"Different applications have different challenges and thus different mistakes," says David Fiedor, sales coordinator at Janome Industrial Equipment (Elk Grove Village, IL). "For example, on dispensing applications, one of the largest mistakes made by engineers is overpaying for speed on a robot.

"With a dispensing application, the more critical specification may be [accuracy and repeatability]," adds Fiedor. "Does it really matter that the robot you purchased has a standard cycle time of 0.39 second or that it can move at 4,200 millimeters per second? You typically don't need the speed when dispensing."

Fiedor believes that accuracy is more important than speed or cycle time. "A lot of robot manufacturers try to sell speed when that is not necessarily relevant to the application," he warns. "The way this can be avoided is to not be sold on speed and focus on what is most critical for the application you are trying to complete."

According to Fiedor, another common misconception is that a PLC is needed for all robotic applications involving external equipment. "This is not the case in all instances," he points out. Some robots feature built-in sequencers that act like a PLC.

"It is a separate function that is constantly running in the background, independent of the individual programs," says Fiedor. "One-line logic commands can be written such as IF, THEN, ELSE statements."

Through the sequencer function, a few part present sensors, a light curtain, and a camera for vision inspection can send and receive commands from the robot. However, PLCs are needed for complex applications or applications that require large amounts of external equipment.

Remember: Safety First

Manufacturing engineers should never overlook or underestimate safety when implementing robotics. Unfortunately, the latest robot safety standards have not been fully implemented in many assembly applications, says Mike Hancock, controls systems hardware design manager at ATS.

"For example, a start-stop circuit would traditionally be designed with a single channel circuit," notes Hancock. "In this type of circuit, a single component failure can cause the loss of the safety function. Because of this, manual or automatic checks must be ensured at specified intervals and whenever the state of the system changes to ensure a degree of safety."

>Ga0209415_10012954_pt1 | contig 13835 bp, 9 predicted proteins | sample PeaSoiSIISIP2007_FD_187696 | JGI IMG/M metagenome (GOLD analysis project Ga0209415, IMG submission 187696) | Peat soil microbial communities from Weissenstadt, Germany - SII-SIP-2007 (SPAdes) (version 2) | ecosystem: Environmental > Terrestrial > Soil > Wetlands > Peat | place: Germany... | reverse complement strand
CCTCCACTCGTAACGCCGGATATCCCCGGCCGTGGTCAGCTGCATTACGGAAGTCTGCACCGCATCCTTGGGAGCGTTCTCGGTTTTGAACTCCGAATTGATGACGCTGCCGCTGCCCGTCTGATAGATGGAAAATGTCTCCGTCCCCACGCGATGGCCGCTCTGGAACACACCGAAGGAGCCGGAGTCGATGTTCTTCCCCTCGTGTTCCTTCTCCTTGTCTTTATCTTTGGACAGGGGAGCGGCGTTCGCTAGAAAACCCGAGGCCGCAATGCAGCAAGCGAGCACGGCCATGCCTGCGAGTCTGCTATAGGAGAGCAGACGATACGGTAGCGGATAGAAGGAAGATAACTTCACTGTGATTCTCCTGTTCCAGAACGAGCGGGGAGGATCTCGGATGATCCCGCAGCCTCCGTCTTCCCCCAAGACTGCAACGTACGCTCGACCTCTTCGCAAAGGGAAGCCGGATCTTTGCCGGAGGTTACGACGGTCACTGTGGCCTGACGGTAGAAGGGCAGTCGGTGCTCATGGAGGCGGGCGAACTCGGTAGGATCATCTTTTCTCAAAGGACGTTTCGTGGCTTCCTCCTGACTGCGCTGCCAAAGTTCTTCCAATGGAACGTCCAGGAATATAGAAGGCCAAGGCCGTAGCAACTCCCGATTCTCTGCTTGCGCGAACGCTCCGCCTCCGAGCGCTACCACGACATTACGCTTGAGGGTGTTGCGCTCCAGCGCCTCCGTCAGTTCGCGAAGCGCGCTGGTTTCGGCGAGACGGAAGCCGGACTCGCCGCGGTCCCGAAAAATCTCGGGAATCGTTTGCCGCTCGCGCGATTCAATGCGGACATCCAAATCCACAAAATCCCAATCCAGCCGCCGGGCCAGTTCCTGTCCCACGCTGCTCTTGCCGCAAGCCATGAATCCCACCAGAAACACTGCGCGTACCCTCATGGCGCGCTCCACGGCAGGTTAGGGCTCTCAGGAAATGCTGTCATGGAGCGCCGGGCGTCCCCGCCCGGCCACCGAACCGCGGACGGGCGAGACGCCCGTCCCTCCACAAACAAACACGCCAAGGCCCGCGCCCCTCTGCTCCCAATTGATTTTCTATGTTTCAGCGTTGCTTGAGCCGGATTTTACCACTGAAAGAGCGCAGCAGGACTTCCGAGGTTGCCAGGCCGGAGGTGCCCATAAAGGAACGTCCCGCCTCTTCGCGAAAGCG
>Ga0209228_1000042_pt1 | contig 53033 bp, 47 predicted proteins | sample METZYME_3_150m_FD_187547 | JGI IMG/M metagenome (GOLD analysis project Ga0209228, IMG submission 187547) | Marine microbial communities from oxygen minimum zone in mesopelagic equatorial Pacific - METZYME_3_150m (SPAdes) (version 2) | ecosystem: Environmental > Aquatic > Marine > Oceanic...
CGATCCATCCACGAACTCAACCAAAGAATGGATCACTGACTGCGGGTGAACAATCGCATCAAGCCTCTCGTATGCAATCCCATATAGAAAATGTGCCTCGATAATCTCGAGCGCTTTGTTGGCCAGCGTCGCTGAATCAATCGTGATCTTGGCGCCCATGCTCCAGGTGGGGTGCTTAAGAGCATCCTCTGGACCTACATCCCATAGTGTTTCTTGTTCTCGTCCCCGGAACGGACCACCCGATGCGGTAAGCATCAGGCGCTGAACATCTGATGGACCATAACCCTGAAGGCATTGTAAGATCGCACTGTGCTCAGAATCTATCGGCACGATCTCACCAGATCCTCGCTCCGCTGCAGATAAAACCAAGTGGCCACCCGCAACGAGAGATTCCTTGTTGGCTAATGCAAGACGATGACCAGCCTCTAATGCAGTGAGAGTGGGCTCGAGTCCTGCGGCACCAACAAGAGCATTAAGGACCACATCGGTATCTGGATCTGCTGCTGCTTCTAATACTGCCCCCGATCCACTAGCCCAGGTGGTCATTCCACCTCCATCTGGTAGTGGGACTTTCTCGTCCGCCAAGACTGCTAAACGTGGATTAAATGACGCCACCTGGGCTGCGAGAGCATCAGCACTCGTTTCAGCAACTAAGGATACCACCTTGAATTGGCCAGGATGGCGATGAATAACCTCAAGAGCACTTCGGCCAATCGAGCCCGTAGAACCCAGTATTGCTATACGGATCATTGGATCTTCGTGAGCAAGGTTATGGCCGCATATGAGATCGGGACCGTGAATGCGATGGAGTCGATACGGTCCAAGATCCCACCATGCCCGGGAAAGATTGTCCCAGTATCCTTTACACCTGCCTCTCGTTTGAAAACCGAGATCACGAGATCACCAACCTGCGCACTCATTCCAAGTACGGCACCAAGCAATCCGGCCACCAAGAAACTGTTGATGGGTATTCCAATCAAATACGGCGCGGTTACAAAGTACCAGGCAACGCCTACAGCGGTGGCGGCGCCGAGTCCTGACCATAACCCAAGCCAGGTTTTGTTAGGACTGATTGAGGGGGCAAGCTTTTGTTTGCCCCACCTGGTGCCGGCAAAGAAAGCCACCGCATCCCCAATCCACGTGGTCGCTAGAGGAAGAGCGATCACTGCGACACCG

According to Hancock, today's robot safety standards emphasize a "control reliable" approach for safeguarding control circuits based on a dual-channel input and output design. With this type of design, the safety interlock on a safeguard has two contacts from the keyed interlock switch that are positively actuated (physically forced open) when the safeguard is opened. Redundant inputs (contacts) are monitored by the safety relay or controller and the safe state is driven by two output channels for redundancy.

The output channels individually drive contactors or force-guided relays whose contacts are wired in series to the hazardous devices, while their normally closed contacts are monitored for reclosing in the reset or on circuit.

"This methodology provides redundancy and monitoring in the safeguard circuit and is only now common through many standards [covering] situations of a moderate to high degree of risk," claims Hancock. "The latest robot safety standards [require] control reliable methods that have gained roots from EN 954-1 Category 3 and higher performance.

"Most robot integration mistakes are the result of inexperience, poor planning, and a lack of commitment by [end users] to keep informed of the latest innovations in robot technology and changes to national safety standards," adds Hancock. This can be avoided by thoroughly evaluating the robot application early in the design stage of the project and re-evaluating it at key points as the project progresses. "Incorrect implementation of safety standards can only be avoided if companies make a commitment to ongoing education of all employees involved in robot integration," Hancock points out.